Zulfikar Ali Bhutto made the first request to China to help Pakistan to develop nuclear weapon capabilities to match India’s budding programme when he was foreign minister in 1965, but China at that time was non- committal. In 1976 he urged the Chinese again to oblige, and this time they agreed to supply Pakistan with blueprints for a fission weapon around or before 1983. Pakistan had been the most loyal and consistent supporter of China in the international arena on all issues: the United Nations; Taiwan; Tibet; human rights; etc. Strategic factors that led China to change its position were the amputation of East Pakistan by India’s intervention in The Bangladesh Liberation War: 1971 and India’s first nuclear test in 1974. China was not the first and only foreign contributor. The first illicit supplier of nuclear technology came from the Netherlands in the form of the theft of nuclear blueprints by A.Q. Khan, who was to emerge as the father of Pakistan’s nuclear bomb. Indirect support came from Saudi Arabia, North Korea, Syria and the United States.
China joined the International Atomic Energy Agency (IAEA) in 1984. China supplied M-11 missiles to Pakistan and maintained that this was within the Missile Technology Control Regime. In 1986, China concluded a comprehensive nuclear cooperation agreement with Pakistan. Chinese scientists began assisting Pakistan with the enrichment of weapons’ grade uranium, and China reportedly also transferred tritium gas to Pakistan, which could be used to achieve fusion in hydrogen bombs and boost the yield of atomic bombs. Pakistan had been under threat of far-reaching US sanctions since the so-called ‘Pressler Amendment’ was adopted in 1985, which banned military aid to Pakistan unless the US President could certify that Pakistan neither possessed nuclear weapons nor was trying to develop them. Pakistan could manipulate its relationship with the United States as an indispensable ally as long as the Cold War prevailed. The US withheld military equipment from Pakistan that was contracted prior to 1990, worth about US$ 1.2 billion, even though Pakistan had paid for this. The end of the Cold War brought further cuts, and in summer 1993 additional sanctions were imposed under the MTCR (Missile Technology Control Regime) for allegedly receiving missile technology from China. The United States also had so much evidence of Chinese assistance to the Pakistani nuclear programme that it imposed sanctions on China in 1991, but these were already partially lifted in 1993.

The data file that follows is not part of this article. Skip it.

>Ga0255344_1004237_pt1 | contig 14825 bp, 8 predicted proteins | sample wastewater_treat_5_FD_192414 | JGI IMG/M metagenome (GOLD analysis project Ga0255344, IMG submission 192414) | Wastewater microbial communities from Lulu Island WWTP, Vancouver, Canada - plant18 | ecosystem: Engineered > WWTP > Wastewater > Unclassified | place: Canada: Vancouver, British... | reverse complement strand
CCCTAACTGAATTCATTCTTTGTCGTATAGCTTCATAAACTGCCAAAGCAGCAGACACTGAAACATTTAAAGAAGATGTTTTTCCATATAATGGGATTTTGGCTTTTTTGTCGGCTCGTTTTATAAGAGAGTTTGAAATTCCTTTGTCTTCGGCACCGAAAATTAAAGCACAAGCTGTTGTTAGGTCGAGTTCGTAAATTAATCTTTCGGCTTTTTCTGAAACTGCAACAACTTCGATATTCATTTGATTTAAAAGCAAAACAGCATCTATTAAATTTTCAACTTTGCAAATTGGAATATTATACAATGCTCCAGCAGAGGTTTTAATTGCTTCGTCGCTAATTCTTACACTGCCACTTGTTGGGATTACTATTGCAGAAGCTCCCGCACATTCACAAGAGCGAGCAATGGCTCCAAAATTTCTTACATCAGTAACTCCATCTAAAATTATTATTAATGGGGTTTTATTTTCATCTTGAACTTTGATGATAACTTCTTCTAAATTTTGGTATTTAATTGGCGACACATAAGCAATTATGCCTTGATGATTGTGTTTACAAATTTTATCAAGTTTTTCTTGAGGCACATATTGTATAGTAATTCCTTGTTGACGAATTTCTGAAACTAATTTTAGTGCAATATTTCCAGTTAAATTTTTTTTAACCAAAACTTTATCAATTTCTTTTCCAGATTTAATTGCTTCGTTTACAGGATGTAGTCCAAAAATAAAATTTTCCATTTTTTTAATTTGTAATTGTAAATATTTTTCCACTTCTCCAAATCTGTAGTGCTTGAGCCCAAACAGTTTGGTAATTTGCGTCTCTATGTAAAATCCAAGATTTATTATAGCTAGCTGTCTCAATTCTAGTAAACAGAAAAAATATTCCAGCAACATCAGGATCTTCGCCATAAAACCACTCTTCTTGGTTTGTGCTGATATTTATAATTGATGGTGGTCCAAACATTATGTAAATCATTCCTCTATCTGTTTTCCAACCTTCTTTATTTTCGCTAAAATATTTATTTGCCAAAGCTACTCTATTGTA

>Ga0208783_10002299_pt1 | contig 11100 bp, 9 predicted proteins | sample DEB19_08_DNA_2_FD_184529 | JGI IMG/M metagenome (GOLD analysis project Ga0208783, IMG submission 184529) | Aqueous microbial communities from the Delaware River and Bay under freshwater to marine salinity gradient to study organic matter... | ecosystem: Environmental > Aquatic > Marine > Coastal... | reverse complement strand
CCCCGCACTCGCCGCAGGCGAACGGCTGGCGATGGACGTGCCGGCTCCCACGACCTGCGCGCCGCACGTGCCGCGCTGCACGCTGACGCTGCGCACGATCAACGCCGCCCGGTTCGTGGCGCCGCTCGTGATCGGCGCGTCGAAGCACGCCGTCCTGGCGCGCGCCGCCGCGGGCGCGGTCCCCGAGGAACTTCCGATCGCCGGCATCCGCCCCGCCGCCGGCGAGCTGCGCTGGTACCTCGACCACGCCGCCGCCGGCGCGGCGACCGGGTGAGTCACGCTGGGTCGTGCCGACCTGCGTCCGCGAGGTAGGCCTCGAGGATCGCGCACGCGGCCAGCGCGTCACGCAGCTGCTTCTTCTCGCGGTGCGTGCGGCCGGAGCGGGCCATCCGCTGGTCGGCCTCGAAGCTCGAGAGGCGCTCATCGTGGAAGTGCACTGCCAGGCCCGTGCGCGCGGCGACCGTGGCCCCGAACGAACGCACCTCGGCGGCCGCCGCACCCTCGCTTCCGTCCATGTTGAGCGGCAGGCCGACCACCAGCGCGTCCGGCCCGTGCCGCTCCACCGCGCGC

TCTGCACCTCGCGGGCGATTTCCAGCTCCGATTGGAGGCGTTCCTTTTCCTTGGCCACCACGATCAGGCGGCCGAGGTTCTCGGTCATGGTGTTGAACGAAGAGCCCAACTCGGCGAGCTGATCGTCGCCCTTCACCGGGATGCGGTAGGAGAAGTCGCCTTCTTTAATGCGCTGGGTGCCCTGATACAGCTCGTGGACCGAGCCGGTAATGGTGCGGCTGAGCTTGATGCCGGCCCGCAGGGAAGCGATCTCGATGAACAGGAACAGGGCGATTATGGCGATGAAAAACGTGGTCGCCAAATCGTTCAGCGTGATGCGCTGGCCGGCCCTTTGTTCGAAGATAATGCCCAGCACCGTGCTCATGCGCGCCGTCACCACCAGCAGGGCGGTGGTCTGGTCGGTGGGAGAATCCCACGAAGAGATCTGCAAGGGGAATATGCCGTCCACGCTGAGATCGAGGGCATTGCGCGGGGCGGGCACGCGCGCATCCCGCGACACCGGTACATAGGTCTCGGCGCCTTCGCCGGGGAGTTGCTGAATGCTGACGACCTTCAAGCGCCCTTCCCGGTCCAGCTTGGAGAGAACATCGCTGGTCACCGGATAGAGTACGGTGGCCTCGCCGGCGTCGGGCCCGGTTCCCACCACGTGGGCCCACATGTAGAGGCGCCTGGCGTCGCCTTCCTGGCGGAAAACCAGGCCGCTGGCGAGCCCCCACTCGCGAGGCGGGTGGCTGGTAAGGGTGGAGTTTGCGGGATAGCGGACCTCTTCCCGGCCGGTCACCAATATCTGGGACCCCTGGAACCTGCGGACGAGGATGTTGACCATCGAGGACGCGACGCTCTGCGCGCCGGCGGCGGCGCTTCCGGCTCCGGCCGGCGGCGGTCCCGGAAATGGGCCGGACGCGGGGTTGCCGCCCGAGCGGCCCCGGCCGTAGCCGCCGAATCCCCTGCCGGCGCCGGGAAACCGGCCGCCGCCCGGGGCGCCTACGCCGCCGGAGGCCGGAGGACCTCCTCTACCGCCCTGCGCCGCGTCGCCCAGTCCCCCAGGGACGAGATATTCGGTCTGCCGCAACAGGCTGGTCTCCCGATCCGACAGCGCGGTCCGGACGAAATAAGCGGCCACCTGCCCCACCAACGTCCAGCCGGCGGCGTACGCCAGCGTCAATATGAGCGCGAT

France joined the Nuclear Non-Proliferation Treaty (NPT) in 1991, and China followed suit in 1992, but continued to criticize the discriminatory nature of the Treaty and reiterated that it did not view non-proliferation as an end in itself, but rather as a means to the ultimate objective of the complete prohibition and destruction of nuclear weapons. In 1992 China also agreed to abide by the MTRC. Nevertheless, Chinese supplies of missiles and nuclear materials, including M-11 and M-9 missiles, surface-to-air missiles (SAM) and highly enriched uranium (HEU) continued all through the 1990s.
Even after acceding to the NPT, China continued to assist illicit nuclear weapons’ programmes, for instance in addition to supplying Algeria with a plutonium-production reactor, China has supplied Iraq with lithium hydride, in violation of the international embargo on Iraq; Iran with a research reactor and a calutron, a technology that can be used to enrich uranium to weapons’ grade; and Pakistan with tritium and specialized ring magnets, used in Pakistan’s uranium enrichment programme.
The United States and China had a non-stop showdown over China’s nuclear arming of Pakistan throughout the 1980s and 1990s. US policy was aimed at preventing Pakistan from acquiring nuclear weapons’ capability by threatening to cut off economic and conventional military aid and imposing sanctions. Once it joined the NPT in 1992, China observed its legal obligations but continued to oppose restrictions on nuclear transfers and assistance under the name of non-proliferation. While direct Chinese assistance in Pakistan’s nuclear weapons’ programme has ended and the scope of nuclear technology transfers also narrowed, activities that could contribute indirectly to Pakistan’s nuclear weapons’ programme have continued. The US 2003 Non-Compliance Report, submitted to Congress, charged that: ‘Chinese state-owned corporations have engaged in transfer activities with Pakistan, Iran, North Korea and Libya that are clearly contrary to China’s commitments to the United States’.